A U.S. judge threw out a raft of claims against banks accused by investors of manipulating the London interbank offered rate, or Libor, which they said led to losses on transactions tied to the benchmark.
U.S. District Judge Naomi Reice Buchwald ruled Tuesday that some claims were filed too late while the court lacked jurisdiction over some of the defendants. She allowed local governments, hedge funds and other investors to pursue some claims based on fraud.
Glamour is out at Pimco as it begins to recover from Gross exit
BY JENNIFER ABLAN
Dan Ivascyn, who succeeded Bill Gross as Pimco’s new chief investment officer nearly a year ago, acknowledges that life at the firm is now “less glamorous.”
Citadel’s Ken Griffin Leaves 2008 Tumble Far Behind; Hedge-fund firm that nearly collapsed during the financial crisis is thriving again and expanding as aggressively as ever
By ROB COPELAND, WSJ
On hedge-fund titan Kenneth Griffin’s 46th birthday last October, his firm paid former president Bill Clinton $250,000 to speak to investors and employees at the New York restaurant Daniel.
Alibaba Names Former Goldman Sachs Executive as President
Dealbook – NY Times
To oversee international expansion, the Alibaba Group is turning to a former Goldman Sachs executive who has long worked with the Chinese Internet giant.
Alibaba on Tuesday named J. Michael Evans, who already serves on its board, as its president.
Treasuries Fall From 2-Month High as Lockhart Signals September
Treasuries fell from the highest levels since early June after Federal Reserve Bank of Atlanta President Dennis Lockhart said the central bank is almost ready to raise interest rates.
U.S. 10-year yields rose after earlier touching their 200-day moving average, a level some traders use to assess whether valuations are stretched. On Monday, a collapse in crude prices and weaker-than-forecast manufacturing data fueled speculation the Fed would hold off on raising interest rates as soon as its next meeting, in September.
Central banks face tricky balancing act
A controversy over potential conflicts of interest for a hedge fund economist appointed last week to set UK borrowing costs has brought into focus how central banks regulate their rate-setters.
In the case of Gertjan Vlieghe, questions were raised over whether his financial interests — including a continued payment from his former company — were compatible with his new role on the Bank of England’s Monetary Policy Committee. He has since said he will cut all ties with Brevan Howard, a macro hedge fund whose trading strategy is based on anticipating shifts in monetary policy.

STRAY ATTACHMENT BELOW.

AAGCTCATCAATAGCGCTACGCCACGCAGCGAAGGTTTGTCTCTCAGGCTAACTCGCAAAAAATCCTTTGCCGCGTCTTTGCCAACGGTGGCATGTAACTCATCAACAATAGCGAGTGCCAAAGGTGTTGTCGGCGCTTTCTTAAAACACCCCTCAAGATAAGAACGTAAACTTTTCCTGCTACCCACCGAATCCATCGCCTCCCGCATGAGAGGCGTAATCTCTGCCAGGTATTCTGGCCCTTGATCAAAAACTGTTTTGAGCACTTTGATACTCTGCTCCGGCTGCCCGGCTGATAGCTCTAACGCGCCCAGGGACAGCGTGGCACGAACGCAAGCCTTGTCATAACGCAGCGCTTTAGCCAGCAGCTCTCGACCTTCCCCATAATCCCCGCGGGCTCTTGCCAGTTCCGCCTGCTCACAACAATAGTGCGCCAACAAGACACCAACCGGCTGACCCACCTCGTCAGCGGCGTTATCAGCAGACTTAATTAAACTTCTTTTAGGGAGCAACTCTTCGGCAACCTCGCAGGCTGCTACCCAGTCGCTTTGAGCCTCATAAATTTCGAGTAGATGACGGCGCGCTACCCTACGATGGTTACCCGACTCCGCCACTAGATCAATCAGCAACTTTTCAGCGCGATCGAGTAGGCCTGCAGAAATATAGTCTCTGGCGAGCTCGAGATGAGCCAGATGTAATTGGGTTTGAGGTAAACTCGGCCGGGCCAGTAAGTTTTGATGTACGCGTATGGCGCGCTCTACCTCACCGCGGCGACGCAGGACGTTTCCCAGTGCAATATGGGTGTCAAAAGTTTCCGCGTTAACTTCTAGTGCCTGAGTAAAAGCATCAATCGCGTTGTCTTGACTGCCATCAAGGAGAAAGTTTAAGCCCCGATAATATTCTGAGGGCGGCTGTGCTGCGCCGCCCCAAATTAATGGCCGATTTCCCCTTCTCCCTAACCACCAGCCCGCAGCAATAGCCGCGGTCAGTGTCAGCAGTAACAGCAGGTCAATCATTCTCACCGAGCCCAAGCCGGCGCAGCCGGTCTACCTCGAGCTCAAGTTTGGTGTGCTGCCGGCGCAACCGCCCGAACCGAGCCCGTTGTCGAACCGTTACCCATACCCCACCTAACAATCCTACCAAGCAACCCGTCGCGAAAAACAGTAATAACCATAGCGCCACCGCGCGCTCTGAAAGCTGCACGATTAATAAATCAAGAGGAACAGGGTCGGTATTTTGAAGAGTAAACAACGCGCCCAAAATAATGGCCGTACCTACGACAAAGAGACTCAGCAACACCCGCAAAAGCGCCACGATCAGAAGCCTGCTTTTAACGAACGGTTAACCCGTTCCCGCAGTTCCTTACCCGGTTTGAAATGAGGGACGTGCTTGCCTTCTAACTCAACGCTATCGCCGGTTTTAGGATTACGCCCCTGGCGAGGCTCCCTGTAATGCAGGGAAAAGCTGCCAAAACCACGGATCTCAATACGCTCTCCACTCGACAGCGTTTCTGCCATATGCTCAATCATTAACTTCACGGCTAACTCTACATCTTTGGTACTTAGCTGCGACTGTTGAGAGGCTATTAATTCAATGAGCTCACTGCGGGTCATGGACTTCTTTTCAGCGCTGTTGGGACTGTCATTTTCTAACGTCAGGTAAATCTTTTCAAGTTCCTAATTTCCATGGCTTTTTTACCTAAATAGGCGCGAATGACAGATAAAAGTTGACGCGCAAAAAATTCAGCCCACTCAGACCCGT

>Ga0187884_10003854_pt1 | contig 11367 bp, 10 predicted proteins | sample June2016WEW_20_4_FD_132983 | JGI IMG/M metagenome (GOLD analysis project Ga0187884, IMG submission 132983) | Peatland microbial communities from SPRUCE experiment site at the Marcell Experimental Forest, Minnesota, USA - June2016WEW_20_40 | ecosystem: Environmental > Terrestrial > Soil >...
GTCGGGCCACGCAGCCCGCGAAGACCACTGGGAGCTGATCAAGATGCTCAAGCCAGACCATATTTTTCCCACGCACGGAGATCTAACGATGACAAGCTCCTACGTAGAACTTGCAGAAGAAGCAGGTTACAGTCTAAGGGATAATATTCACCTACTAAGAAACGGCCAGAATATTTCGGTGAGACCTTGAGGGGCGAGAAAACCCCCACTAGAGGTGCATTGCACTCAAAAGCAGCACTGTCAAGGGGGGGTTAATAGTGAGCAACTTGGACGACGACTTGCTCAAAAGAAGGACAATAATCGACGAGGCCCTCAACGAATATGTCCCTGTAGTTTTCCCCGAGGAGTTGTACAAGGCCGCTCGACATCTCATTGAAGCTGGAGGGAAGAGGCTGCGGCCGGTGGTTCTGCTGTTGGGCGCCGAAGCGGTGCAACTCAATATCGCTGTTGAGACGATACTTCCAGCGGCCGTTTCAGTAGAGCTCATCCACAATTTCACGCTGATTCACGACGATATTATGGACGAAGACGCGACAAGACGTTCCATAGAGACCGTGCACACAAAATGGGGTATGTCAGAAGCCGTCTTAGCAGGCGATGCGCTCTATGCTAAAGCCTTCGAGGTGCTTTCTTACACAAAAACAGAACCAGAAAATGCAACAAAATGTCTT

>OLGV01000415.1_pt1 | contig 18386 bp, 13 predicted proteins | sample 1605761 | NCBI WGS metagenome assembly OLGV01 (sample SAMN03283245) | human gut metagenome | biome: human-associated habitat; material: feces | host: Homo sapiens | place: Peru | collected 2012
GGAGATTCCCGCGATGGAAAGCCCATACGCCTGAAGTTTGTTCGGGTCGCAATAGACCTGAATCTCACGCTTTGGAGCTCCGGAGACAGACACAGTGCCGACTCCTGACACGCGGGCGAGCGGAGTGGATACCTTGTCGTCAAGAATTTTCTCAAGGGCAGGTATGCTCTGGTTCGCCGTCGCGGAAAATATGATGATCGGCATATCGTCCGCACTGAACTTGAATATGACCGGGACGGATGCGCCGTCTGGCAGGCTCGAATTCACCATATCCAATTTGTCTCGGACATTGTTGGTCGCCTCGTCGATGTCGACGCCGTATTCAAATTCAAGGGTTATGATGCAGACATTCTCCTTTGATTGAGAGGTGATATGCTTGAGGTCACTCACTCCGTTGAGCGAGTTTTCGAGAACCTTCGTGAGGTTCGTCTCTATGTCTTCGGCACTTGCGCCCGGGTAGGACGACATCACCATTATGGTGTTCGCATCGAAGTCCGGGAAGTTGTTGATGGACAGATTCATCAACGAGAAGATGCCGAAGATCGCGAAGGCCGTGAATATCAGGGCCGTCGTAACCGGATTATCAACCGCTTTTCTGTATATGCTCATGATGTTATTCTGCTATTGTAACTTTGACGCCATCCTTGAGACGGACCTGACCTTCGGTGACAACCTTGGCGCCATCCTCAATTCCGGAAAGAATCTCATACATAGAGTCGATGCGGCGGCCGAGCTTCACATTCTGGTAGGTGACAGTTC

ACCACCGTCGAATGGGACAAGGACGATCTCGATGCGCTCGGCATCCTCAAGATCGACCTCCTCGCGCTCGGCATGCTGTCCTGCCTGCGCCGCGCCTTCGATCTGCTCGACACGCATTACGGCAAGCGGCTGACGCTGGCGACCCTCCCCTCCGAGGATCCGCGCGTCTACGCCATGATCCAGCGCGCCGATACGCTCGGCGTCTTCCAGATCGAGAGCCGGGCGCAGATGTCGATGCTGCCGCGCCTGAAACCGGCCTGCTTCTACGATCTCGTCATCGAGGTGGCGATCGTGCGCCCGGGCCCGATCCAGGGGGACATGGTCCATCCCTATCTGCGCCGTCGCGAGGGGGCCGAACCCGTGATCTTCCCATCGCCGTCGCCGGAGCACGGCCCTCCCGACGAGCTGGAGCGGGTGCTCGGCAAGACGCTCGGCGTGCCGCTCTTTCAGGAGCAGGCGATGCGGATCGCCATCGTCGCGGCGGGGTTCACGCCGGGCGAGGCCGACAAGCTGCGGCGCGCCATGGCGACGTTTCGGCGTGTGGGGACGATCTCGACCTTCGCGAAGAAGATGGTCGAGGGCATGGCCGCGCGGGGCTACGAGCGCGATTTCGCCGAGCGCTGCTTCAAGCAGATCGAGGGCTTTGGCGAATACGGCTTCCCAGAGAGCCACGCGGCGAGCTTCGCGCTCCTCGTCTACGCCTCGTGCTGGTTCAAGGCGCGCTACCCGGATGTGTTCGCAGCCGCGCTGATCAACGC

Greece Sees Bailout Deal in Time to Meet $3.5 Billion Due to ECB
Greece’s government aims to reach agreement with creditors on a new bailout within the next two weeks, enabling it to make a 3.2 billion-euro ($3.5 billion) payment to the European Central Bank without further bridge financing.
Prime Minister Alexis Tsipras’s government plans to submit a bill to the Greek parliament by Aug. 14 approving the conditions attached to a loan facility from the European Stability Mechanism, according to a Greek government official. A vote would follow by Aug. 19, the day before the ECB payment falls due, the official said, asking not to be named as talks with creditors are private and ongoing.
Signs of Stability in Core Inflation Should Comfort Fed Officials – Real Time Economics
The bad news about U.S. inflation is it has run below the Federal Reserve’s 2% objective for 38 straight months. The good news is that it shows signs of having stabilized in the first half of 2015.
India’s Central Bank Leaves Main Rate Unchanged
The Reserve Bank of India left its main interest rate unchanged Tuesday, as contradictory data failed to provide a clear picture of the health of Asia’s third-largest economy.
RBI Gov. Raghuram Rajan said he is waiting for banks to pass on to customers the three interest-rate cuts the bank has made since the start of the year. He added that the inflation forecast for India has somewhat worsened.
The Devastation in Global Commodity Currencies Is Far From Over
A bounce in crude oil and other commodity prices Tuesday halted a plunge in currencies of countries linked to natural-resource exports. The respite will be short-lived, according to OppenheimerFunds Inc.
The Canadian, Australian and New Zealand dollars are off to the worst start to a year since the financial crisis. The nations are grappling with a 29 percent drop in raw-material prices amid swelling supplies and slowing demand in China that may wipe out as much as 14 percent of the Canadian dollar’s value in the next three years.
Bats Accelerates Foreign-Exchange Push With Free London Trading
by John Detrixhef, Bloomberg
Bats Global Markets Inc., the operator of Europe’s largest stock market, will offer free currency trading when it opens its London hub next month as part of an effort to muscle into the world’s biggest asset class.
Bitcoin deemed regular currency by Australian Senate Committee
Bitcoin and other digital currencies will be treated the same way as traditional currencies under expected proposals from the Australian government, reports suggest. A Senate inquiry is set to overturn a ruling from the Australian Taxation Office (ATO) from July 2014 that classified bitcoin as an “intangible asset” for Goods and Services Tax (GST) purposes, according to the Australian Financial Review, giving a much needed boost to local bitcoin businesses.